1935 Survey of India Map of Peshawar, Pakistan

Peshāwar Guide Map. - Main View

1935 Survey of India Map of Peshawar, Pakistan


Defending the Khyber Pass during the Mohmand Campaign of 1935.


Peshāwar Guide Map.
  1935 (dated)     26.25 x 42.25 in (66.675 x 107.315 cm)     1 : 10560


An intriguing and evocative piece, this is a 1935 first-edition Survey of India map of Peshawar, Pakistan. This is likely the earliest scientific survey of Peshawar, following the 1927 Survey of India map of Peshawar City - which did not include the Cantonment. The map was issued during the Second Mohmand Campaign, a major British offensive out of Peshawar against the Pashtun Mohmand hill tribes of the Khyber Pass.
Historical Context
Hoping to maintain their independence, the Mohmand Pashtun plagued the British in Peshawar and vicinity from 1850 onwards. From their outposts in the mountains, they raided British-aligned developments, road work, railroad lines, and trade caravans. There were multiple punitive campaigns against the Mohmand tribes, with fortifications and territories in the Khyber Pass passing back and forth over decades. The final campaign, in 1935 - when this map was issued - saw overwhelming force, including the first use of tanks, deployed against Mohmand, forcing them to finally sue for peace.
A Closer Look
The map depicts Peshawar and its immediate vicinity. The contrast between the sprawling but organized British Cantonment, the heart of regional British power, and the ancient Pashtun city is noteworthy. The Cantonment is surrounded in barbed wire, walls, and other fortifications, occupying more ground than the city proper - a sober underscoring of regional instability and strategic significance, described by one British officer in 1900 'within a day's ride of our most important garrison, Peshawar, is an absolute terra incognita and there is absolutely no security for British life a mile or two beyond our border.' Military hospitals, headquarters buildings, barracks, other army housing, churches, clubs, and mess halls, among other buildings, are labeled within the cantonment. The entire cantonment lies across the North Western Railway's main line, with the cantonment on the left and Peshawar city on the right. Within Peshawar itself, schools, roads, the clock tower, and Fort Bāla Hisar are identified. There is alphabetical index of locations within the cantonment and Peshawar in upper left. It identifies railway stations, bazars, roads, barracks, cinemas, and post and telegraph offices, along with dozens of other locations.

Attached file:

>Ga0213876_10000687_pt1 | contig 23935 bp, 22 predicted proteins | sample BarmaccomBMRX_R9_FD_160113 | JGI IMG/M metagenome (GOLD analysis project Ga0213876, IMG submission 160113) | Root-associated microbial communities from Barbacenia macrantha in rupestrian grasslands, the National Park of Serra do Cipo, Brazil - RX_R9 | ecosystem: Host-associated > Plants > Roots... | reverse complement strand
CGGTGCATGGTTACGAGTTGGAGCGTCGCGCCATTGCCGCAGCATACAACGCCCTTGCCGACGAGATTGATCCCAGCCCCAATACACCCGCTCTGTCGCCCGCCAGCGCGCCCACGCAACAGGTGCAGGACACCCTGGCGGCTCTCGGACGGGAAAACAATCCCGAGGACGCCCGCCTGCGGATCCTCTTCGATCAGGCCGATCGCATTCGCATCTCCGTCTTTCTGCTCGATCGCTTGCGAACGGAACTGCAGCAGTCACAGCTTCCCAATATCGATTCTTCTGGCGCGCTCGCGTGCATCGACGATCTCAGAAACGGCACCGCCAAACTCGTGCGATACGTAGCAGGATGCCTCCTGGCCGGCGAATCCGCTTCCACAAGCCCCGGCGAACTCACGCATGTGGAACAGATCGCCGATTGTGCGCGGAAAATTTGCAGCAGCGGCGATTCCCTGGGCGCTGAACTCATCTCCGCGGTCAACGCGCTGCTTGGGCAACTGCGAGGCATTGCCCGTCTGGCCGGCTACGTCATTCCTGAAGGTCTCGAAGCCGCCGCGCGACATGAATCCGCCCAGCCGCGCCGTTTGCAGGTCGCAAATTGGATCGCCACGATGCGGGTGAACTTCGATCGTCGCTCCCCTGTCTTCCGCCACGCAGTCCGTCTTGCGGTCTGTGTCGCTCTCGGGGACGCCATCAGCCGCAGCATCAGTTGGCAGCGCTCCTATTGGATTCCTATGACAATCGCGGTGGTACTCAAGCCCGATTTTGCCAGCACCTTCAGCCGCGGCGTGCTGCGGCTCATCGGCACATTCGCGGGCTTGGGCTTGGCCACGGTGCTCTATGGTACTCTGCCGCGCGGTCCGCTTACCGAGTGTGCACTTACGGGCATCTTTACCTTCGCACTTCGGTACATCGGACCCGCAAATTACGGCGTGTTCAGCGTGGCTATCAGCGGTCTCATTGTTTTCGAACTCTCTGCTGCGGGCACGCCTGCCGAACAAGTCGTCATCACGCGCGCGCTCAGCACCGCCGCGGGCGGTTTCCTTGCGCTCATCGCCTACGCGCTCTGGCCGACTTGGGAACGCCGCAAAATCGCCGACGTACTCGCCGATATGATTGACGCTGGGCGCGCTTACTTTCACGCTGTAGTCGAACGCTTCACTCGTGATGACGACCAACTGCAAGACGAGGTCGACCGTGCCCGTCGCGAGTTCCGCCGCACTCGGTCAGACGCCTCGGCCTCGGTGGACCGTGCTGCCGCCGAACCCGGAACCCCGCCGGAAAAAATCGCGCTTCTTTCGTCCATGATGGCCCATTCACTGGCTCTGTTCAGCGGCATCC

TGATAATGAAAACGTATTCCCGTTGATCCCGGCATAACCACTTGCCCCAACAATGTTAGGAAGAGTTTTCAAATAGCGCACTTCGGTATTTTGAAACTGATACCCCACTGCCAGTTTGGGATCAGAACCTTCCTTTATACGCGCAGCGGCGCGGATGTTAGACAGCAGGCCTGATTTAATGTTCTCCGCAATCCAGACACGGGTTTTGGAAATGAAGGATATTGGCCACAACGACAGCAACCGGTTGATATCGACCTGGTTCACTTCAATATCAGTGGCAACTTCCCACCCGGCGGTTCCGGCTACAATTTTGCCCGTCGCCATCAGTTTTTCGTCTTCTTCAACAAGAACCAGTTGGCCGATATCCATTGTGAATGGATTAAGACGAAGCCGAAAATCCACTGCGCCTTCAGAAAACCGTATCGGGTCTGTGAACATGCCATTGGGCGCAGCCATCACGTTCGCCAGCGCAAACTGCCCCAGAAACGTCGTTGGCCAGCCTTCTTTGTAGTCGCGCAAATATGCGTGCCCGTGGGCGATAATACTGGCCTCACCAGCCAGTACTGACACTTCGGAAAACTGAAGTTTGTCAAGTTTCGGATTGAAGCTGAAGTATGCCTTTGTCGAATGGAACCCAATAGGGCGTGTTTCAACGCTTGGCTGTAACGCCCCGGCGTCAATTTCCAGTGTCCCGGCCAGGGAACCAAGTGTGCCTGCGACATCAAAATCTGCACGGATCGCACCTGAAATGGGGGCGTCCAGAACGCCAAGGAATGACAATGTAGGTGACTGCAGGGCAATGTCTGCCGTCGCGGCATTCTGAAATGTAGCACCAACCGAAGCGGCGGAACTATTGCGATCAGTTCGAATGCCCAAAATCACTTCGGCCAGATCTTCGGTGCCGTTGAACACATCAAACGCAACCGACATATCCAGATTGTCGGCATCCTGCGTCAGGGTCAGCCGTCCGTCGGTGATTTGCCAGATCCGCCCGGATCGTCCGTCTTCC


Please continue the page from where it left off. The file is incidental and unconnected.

Peshawar and British India
In 1849, following the Second Anglo-Sikh War (1848 - 1849), the British East India Company annexed the Sikh Empire and from that territory created Punjab Province, which encompassed from Delhi to the Afghan border. In 1901, with the Great Game winding down, the British Raj broke off a North-West Frontier Province out of Punjab, setting Peshawar as its provincial capital. With a strategic situation roughly 30 miles from the Khyber Pass, the city emerged as a commercial hub and defensive bastion between India and Central Asia. The Peshawar Cantonment was thus continuously expanded throughout the second half of the 19th century and early 20th century. Part of this project was the construction, largely via coercive labor practices, of the North Western State Railway.
The North Western State Railway